The procurement and supply-chain functions of today’s utility are the Rodney Dangerfield of the utility cost-cutting paradigm: They don’t get any respect. Supply chains in most industries extend...
Smart meters open the door to advance billing.
Julie Hance, vice president of software solutions with smart meter supplier Itron. “In the United States, we see less technology on the meters and more in the back office. An AMI program will always have an MDM, and sitting beside it will be the prepay application. Utilities already have their payment processes in place.”
Under the proposed APS program, payment and connect-disconnect processes will take place in the utility’s back office. APS customers will buy credits in $1 increments by phone, mail, online, or in person at a remote location, perhaps at a grocery store kiosk, or an APS satellite office. However, instead of using a plastic card like SRP’s system does, the APS customer’s purchase will be transmitted electronically to the company’s CIS, where it will be transformed into a kilowatt-hour balance.
The balance will be debited as electricity is consumed, with the balance delivered to an in-home display via the MDM. The customer also will be able to track energy usage through a special web portal, and when the balance gets low, APS will notify the customer via the channel the customer chooses— i.e., with a phone call, a text message or email.
“Prepay is an important part of the home energy information pilot,” Tewelis says. “We think there’s a natural built-in energy conservation benefit. The program will help consumers manage their energy costs and we’ll be able to measure how and to what degree they do that.”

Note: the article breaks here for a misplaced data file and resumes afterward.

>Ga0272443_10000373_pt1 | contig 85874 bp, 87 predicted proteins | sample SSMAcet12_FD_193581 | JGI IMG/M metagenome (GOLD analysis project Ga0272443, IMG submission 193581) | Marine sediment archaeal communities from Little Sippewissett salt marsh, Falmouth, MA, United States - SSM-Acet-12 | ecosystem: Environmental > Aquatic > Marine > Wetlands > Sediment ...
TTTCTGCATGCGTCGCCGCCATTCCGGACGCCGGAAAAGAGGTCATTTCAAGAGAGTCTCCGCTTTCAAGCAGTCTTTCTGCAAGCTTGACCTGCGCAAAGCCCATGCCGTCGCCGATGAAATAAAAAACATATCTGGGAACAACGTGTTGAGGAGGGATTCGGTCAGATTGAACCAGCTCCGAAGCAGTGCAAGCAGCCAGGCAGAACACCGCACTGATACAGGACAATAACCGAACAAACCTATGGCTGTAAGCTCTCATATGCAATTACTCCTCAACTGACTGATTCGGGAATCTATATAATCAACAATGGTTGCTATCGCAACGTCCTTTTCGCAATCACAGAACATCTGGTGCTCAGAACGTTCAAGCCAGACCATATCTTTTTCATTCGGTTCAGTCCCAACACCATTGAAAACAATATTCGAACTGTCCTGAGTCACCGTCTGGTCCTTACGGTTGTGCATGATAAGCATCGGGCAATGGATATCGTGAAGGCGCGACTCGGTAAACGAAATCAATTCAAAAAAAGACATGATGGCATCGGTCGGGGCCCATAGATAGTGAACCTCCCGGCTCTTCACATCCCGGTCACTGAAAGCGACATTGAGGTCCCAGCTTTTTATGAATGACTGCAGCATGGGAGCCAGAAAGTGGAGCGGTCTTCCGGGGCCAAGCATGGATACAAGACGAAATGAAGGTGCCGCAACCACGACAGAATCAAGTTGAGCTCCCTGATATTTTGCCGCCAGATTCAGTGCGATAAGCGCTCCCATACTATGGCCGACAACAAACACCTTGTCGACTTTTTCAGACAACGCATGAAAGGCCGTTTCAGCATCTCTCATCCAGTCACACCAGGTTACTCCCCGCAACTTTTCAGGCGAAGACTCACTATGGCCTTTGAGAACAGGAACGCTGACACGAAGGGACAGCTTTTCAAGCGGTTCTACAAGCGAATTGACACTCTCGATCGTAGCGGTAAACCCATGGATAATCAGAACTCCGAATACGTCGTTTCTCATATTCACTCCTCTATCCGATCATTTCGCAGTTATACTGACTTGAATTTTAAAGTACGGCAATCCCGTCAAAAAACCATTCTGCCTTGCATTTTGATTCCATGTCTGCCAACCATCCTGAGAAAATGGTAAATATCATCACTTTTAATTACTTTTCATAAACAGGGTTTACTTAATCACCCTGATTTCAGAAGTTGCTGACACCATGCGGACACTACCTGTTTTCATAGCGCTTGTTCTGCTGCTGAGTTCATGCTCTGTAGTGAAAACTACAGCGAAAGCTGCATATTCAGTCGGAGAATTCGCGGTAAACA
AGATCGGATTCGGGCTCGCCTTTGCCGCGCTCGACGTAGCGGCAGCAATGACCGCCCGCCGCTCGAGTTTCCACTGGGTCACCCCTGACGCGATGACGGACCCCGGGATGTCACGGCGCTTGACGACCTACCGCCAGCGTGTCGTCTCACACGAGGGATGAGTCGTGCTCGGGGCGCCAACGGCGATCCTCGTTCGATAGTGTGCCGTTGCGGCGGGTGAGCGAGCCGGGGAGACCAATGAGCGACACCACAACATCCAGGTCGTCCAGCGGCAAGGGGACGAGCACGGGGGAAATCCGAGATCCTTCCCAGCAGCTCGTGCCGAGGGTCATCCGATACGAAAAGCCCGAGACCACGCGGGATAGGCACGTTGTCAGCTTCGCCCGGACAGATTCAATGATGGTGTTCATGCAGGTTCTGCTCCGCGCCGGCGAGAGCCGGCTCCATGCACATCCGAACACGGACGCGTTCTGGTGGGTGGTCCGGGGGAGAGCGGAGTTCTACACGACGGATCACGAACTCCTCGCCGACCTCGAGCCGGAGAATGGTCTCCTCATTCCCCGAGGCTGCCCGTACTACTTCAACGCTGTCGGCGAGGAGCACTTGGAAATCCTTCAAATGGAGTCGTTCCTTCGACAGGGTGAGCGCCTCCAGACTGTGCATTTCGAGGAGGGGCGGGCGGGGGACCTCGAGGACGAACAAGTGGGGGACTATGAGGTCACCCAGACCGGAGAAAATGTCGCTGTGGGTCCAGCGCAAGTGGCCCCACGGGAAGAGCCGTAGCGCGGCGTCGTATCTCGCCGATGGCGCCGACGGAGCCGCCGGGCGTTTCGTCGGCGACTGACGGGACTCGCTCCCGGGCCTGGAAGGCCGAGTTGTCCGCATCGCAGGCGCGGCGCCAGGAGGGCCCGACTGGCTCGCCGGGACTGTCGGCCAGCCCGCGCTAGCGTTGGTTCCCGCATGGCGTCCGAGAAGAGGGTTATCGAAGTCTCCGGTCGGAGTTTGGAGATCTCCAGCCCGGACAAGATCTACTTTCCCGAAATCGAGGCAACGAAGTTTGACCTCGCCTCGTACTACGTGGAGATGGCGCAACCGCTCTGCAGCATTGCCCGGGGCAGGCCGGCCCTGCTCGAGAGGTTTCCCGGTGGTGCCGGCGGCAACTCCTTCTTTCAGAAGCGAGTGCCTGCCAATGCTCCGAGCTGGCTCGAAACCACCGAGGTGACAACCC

DTE Energy is taking a similar approach, though the size of its prepaid program will be relatively modest when compared to APS. Called “SmartCurrents,” the program is the centerpiece of a $168 million smart-grid project, half being funded by the Department of Energy (DOE). The program is comprised of three components: AMI and smart metering; smart homes; and smart circuits, which will address 11 substation and 55 distribution system circuit upgrades.
Under the smart-homes component, a home area network (HAN) will support new service options, including prepaid metering, via a wireless pathway that connects the smart meters to the home to facilitate load control, demand response, customer communication and data presentment.
“We’ll have 600,000 Itron smart meters installed over the next two years,” explains Derek Kirchner, principal marketing analyst with DTE Energy. “We’ve already piloted the AMI program, so we have 30,000 in use today. We’ll have approximately 170,000 installed by the end of 2010 and the full 600,000 by the end of 2011.”
The DTE Energy prepay plan, Kirchner says, will be similar to the APS proposal, but much smaller in numbers. The pilot will include only 200 volunteer participants. Half will be residential, with the other half divided among commercial and small industrial customers.
The program will be based on DTE Energy’s standard rate tariff, or a dynamic peak-pricing option to test load shifting potential. The utility expects to begin recruiting prepay volunteers at the end of this year in order to have the program up and running by next year.
Like APS, the prepaid transactions will be managed by the DTE Energy back office software systems, with the